Maryland was made for Hillary Clinton. She has done very well among African-American voters, who form 30% of the State’s population and will comprise a higher share of Democratic primary voters. The exit polls from 2008 indicated that women composed a staggering 62% of the primary vote, another good demographic for Clinton this year.
Finally, Bernie Sanders is running as an anti-establishment candidate in a State where many primary voters literally live inside the Beltway. While the Obama campaign swept many of these same areas in 2008, there is no remotely parallel wave for Bernie Sanders.
On the Republican side, I suspect Trump will have a good night. Class dynamics are unusually inverted in Maryland with many upper class Democrats and working class Republicans, who have provided the backbone for Trump’s support elsewhere. Will Gov. Larry Hogan end up having to explain whether he’ll support Trump to the same Republican coalition that elected him?
The U.S. Senate
In Maryland, the presidential primary has ceded marquee status to the hard fought battle between Donna Edwards and Chris Van Hollen. It has become a battle between the uncompromising progressive and the person who gets progressive results.
EMILY’s List upped the octane in this race by dumping millions on the side of Edwards, providing the bulk of her campaign funding. No doubt this has been a unpleasant surprise for Van Hollen, who likely expected to dominate due to his fundraising prowess and has enjoyed strong support from women’s groups in the past.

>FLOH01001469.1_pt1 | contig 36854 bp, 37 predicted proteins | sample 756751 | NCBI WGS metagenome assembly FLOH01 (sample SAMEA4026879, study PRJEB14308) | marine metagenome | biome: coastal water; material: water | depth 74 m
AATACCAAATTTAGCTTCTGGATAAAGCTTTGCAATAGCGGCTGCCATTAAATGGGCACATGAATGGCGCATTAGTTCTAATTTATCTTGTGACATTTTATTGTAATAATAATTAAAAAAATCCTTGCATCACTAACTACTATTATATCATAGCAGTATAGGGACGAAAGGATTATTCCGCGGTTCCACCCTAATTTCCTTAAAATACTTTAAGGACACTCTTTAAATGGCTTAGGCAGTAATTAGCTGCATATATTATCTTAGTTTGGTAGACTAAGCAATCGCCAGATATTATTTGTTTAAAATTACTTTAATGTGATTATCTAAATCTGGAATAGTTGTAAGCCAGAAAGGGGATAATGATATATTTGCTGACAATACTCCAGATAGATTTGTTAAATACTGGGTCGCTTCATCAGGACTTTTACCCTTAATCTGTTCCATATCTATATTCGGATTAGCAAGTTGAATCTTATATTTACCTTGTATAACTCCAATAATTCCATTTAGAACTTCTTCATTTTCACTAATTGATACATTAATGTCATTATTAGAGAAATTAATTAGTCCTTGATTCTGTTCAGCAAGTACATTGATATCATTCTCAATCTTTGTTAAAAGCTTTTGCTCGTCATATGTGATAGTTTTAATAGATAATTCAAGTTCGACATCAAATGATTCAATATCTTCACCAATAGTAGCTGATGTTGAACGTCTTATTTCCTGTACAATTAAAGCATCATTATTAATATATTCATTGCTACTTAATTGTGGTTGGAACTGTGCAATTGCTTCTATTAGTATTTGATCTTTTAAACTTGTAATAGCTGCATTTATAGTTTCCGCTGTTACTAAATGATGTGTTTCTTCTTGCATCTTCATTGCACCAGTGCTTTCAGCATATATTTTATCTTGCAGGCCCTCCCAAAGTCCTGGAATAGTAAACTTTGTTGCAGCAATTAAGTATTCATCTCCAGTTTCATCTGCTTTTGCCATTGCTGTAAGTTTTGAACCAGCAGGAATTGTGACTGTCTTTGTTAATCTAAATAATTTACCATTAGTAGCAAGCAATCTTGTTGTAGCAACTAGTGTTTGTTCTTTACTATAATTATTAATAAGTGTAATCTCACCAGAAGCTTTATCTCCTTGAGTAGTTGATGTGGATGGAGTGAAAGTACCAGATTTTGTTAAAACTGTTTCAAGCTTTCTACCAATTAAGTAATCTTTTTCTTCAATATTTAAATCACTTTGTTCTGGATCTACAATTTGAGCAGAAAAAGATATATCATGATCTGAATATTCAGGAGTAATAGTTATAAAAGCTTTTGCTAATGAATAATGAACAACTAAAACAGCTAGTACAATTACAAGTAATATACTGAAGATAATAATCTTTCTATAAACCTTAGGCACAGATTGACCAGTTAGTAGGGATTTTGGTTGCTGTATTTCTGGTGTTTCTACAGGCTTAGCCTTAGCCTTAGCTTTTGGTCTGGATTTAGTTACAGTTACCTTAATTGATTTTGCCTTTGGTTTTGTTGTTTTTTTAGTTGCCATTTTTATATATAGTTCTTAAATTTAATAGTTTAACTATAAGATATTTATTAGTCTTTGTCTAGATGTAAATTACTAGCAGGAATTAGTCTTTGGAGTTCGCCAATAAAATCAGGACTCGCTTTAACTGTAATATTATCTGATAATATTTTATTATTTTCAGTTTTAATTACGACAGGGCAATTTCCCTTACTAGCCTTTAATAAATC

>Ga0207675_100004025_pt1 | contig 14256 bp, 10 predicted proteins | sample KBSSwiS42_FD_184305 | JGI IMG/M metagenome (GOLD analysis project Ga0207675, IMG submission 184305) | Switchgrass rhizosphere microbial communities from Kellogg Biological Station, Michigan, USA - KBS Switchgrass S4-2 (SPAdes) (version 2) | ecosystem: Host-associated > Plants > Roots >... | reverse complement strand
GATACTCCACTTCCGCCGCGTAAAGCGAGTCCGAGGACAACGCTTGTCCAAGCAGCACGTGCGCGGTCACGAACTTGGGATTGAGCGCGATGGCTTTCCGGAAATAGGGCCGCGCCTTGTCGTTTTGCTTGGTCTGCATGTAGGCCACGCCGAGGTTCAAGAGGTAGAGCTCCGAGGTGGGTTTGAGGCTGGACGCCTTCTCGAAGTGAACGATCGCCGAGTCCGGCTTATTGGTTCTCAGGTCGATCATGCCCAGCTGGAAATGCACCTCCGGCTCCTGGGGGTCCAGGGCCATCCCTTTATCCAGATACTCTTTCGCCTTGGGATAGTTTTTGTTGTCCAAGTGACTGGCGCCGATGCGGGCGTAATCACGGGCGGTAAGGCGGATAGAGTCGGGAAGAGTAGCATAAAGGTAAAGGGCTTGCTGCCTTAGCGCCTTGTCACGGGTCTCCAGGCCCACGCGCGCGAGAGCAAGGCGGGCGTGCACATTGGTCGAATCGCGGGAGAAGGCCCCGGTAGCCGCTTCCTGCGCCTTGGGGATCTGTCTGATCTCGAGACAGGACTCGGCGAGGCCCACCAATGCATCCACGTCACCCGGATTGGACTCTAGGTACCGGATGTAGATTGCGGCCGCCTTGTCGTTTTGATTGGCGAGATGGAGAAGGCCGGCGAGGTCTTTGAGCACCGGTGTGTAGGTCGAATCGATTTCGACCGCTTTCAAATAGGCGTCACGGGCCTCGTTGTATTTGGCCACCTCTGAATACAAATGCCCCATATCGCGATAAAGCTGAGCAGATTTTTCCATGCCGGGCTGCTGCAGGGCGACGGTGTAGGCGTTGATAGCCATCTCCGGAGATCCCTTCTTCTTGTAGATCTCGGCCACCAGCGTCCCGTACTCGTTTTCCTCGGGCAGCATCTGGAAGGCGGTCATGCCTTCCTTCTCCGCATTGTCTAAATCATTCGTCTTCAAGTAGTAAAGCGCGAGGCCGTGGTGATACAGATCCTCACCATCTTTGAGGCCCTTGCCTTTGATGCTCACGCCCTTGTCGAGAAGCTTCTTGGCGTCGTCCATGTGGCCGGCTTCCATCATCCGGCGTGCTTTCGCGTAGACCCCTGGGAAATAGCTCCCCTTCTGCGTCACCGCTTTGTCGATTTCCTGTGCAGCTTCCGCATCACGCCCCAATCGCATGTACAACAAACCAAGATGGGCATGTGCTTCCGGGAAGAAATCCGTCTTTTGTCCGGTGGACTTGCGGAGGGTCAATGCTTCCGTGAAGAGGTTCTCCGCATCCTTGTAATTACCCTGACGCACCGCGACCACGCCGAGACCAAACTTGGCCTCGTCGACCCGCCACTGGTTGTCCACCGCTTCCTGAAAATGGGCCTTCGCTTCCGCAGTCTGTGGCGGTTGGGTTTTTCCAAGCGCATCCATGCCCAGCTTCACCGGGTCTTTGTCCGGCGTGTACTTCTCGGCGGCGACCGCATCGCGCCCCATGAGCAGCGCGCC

Lately, however, these advertisements have become a mixed blessing, as bizarre attempts to characterize Van Hollen as opposed to gun control or campaign finance provoked a backlash from the White House and critics. See Jonathan Shurberg’s excellent summary.
Edwards has been hoping that her compelling personal story, ability to bring some diversity to the Senate, and strong progressive credentials will help her unite progressive white and African-American voters into a winning coalition.
However, after months of a tight race, polls indicate that Van Hollen is pulling ahead but the voters will have the ultimate say tonight. If he does become the Democratic senatorial nominee, commenters will likely point to several factors.
First, I don’t think Edwards has convinced voters that she is more progressive than Van Hollen in any meaningful way. Van Hollen has also managed to sell the argument that he is not just progressive but accomplishes progressive goals more compellingly than Hillary Clinton in the presidential race.
Next, Edwards has not obtained support from key African-American officials, like County Executives Rushern Baker and Isiah Leggett. The silences from Rep. Elijah Cummings’ office and the Congressional Black Caucus are also deafening. Edwards has nonetheless done an impressive job uniting black support across the State, particularly in light of these gaps in her support base.
As she goes into the final stretch, Edwards has hammered home her personal story and that she would be only the second black woman in the Senate. No one could seriously argue against the desirability for more diversity in the Senate.
But the dominance of this argument risks reducing her campaign to only identity politics. It needs leavening with other elements to sustain substantial cross-racial appeal even though the Black Lives Matter movement gives it a natural energy that could still make this a close race tonight.
I know too little about the Republican race to comment.